On Top of Spaghetti


On top of spaghetti, 
All covered with cheese,
I lost my poor meatball, 
When somebody sneezed.

It rolled off the table,
And on to the floor,
And then my poor meatball,
Rolled out of the door.

It rolled in the garden,
And under a bush,
And then my poor meatball,
Was nothing but mush.

The mush was as tasty
As tasty could be,
And then the next summer, 
It grew into a tree.

The tree was all covered,
All covered with moss,
And on it grew meatballs,
And tomato sauce.

So if you eat spaghetti,
All covered with cheese,
Hold on to your meatball,
Whenever you sneeze.

This song is also a book, a book that my children love to read. And maybe it’s because I have read these lyrics at least 100 times with them, but as I look out the window, I can’t help but to see “meatballs” hanging from the trees!


Ok…so they aren’t really meatballs…but you probably already knew that. But they sure do look like it on this particular tree I see almost every day!

Behind the Seasongood Nature Center at Woodland Mound, we have a Sycamore tree. The so called “meatballs” are actually one-inch seed balls, or achenes, and they hang from a stalk that is roughly three to five inches long. The seeds hang on the trees throughout the winter and come springtime, they start to fall apart. Every achene has hundreds of seeds. Each individual seed has tufts of hairs to help it glide through the air away from the parent tree. Sycamore trees tend to grow near water, and often the seed balls will fall into the water and be carried off to grow in new places. The seeds will also be eaten by birds and other animals that eat them and poop them out somewhere new. These seeds can still grow into new trees! Goldfinches, Carolina Chickadees, Purple Finches, Mallards, Beavers, Muskrats and Gray Squirrels will all eat sycamore seeds.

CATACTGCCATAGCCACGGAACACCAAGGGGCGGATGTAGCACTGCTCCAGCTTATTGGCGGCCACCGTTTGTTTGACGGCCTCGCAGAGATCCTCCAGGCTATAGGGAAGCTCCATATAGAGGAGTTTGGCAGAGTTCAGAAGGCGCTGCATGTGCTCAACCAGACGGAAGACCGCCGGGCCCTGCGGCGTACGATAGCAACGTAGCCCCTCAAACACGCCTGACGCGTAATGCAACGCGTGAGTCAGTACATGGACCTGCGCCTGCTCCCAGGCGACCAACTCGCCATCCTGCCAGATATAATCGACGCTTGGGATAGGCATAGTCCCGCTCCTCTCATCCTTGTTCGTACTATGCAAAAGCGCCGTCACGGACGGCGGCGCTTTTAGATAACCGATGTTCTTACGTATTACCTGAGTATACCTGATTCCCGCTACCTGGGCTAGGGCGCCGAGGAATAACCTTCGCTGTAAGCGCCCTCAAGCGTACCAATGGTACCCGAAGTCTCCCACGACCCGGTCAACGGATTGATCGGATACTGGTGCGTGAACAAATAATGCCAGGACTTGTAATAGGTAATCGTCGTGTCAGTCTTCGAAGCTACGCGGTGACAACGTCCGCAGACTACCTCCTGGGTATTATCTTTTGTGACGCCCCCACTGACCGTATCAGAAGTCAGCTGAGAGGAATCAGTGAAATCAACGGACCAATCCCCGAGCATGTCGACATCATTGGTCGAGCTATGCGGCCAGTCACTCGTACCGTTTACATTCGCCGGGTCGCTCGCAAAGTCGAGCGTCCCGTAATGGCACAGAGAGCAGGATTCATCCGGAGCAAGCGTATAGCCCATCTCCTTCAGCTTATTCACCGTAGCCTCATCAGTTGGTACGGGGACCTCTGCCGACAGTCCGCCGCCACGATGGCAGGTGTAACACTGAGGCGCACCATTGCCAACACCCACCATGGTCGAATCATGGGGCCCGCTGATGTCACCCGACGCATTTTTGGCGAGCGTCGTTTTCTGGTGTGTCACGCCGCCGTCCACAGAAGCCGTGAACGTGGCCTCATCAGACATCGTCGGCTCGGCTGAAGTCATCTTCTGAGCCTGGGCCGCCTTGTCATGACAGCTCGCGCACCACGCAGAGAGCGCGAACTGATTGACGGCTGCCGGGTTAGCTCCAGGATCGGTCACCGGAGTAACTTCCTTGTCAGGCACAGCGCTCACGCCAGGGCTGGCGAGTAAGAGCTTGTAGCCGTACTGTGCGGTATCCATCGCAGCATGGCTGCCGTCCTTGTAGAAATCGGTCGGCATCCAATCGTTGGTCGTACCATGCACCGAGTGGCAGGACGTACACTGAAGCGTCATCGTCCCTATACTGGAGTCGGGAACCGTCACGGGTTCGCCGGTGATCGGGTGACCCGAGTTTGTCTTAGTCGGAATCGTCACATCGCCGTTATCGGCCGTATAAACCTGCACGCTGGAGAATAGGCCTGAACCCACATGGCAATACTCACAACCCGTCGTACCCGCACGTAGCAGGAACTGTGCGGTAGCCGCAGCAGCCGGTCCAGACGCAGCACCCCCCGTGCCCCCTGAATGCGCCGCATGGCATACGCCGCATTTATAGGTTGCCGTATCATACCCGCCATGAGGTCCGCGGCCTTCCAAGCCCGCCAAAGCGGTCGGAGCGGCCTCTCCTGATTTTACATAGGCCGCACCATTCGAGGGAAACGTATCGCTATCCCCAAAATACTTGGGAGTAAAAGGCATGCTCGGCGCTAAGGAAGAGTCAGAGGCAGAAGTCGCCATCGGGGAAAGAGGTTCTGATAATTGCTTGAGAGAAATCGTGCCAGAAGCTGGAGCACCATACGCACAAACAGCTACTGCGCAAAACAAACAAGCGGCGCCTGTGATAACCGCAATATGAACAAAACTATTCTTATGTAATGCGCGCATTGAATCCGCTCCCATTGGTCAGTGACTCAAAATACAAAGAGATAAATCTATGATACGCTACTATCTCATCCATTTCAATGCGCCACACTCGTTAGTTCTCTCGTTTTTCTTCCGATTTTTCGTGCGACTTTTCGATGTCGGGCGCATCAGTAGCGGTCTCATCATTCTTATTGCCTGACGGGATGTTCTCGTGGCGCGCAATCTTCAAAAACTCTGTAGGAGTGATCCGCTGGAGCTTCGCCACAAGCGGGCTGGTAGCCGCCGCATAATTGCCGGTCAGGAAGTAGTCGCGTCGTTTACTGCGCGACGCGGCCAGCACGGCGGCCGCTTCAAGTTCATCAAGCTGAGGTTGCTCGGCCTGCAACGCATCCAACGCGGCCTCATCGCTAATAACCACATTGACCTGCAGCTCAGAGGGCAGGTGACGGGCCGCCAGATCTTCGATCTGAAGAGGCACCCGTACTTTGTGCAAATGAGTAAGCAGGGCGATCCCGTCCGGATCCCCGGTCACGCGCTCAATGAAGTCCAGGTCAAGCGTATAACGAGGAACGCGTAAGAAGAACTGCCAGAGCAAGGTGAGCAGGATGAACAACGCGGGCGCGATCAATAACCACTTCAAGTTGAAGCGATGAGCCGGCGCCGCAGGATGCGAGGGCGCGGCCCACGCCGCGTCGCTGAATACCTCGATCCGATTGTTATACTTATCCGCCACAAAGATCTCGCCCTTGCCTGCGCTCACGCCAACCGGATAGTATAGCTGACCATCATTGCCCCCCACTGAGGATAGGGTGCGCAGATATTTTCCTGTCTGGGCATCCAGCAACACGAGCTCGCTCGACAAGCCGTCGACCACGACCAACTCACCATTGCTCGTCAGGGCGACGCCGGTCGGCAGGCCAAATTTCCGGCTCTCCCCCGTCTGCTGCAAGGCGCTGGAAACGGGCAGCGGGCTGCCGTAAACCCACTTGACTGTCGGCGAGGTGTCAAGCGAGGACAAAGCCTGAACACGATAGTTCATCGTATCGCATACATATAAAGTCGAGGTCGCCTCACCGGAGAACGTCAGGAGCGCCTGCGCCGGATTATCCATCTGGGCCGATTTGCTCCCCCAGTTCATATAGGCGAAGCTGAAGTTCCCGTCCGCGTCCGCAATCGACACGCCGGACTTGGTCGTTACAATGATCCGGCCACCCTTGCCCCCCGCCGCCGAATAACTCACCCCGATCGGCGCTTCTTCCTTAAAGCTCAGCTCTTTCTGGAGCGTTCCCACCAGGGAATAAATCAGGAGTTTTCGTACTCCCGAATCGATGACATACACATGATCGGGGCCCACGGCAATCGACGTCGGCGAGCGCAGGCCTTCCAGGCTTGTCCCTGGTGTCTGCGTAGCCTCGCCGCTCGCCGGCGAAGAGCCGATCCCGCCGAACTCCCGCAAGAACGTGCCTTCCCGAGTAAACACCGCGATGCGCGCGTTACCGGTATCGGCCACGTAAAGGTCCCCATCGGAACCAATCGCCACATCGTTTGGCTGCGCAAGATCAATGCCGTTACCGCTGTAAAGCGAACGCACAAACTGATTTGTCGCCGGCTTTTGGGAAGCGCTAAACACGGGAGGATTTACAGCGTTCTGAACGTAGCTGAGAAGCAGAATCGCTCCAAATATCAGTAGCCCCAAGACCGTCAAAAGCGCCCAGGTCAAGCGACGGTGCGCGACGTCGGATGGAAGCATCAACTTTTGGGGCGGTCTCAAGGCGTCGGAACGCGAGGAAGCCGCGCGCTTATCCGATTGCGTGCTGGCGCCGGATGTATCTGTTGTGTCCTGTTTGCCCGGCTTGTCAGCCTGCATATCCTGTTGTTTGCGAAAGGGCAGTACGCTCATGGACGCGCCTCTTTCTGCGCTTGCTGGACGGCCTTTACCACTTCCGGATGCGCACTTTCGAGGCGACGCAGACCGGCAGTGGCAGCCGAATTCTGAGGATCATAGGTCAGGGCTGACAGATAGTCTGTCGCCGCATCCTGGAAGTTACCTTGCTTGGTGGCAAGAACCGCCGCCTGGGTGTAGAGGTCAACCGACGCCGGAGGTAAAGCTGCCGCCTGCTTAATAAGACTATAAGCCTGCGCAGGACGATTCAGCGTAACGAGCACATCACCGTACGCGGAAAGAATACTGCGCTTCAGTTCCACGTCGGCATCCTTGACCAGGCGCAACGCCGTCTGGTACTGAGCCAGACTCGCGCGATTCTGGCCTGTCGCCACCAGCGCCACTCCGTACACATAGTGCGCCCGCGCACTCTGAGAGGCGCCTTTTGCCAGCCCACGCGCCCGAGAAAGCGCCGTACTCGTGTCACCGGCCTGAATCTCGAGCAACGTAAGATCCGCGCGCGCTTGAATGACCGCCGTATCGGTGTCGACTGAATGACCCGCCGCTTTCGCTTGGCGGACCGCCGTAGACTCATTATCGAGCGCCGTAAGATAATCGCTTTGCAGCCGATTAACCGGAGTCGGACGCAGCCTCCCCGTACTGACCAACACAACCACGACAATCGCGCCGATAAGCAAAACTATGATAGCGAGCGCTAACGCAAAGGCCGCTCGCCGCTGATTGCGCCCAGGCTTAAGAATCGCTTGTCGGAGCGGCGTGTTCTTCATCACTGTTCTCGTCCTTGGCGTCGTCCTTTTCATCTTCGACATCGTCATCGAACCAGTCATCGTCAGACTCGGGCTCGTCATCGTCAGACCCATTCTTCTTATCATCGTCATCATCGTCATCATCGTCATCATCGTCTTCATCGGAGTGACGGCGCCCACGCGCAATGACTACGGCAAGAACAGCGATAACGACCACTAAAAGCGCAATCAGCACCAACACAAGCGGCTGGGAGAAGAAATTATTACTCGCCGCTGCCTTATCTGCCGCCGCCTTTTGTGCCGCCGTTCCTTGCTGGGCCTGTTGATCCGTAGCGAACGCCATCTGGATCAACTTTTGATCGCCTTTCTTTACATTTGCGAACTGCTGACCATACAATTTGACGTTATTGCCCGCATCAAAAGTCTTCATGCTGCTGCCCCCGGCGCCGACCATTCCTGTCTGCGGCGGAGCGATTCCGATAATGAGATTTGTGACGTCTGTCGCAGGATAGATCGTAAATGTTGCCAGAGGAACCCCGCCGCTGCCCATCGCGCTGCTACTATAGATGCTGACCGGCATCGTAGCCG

I can’t help but wonder if they top off spaghetti with these meatballs! I think I’ll stick to the ground beef ones.

Julie Robinson, Naturalist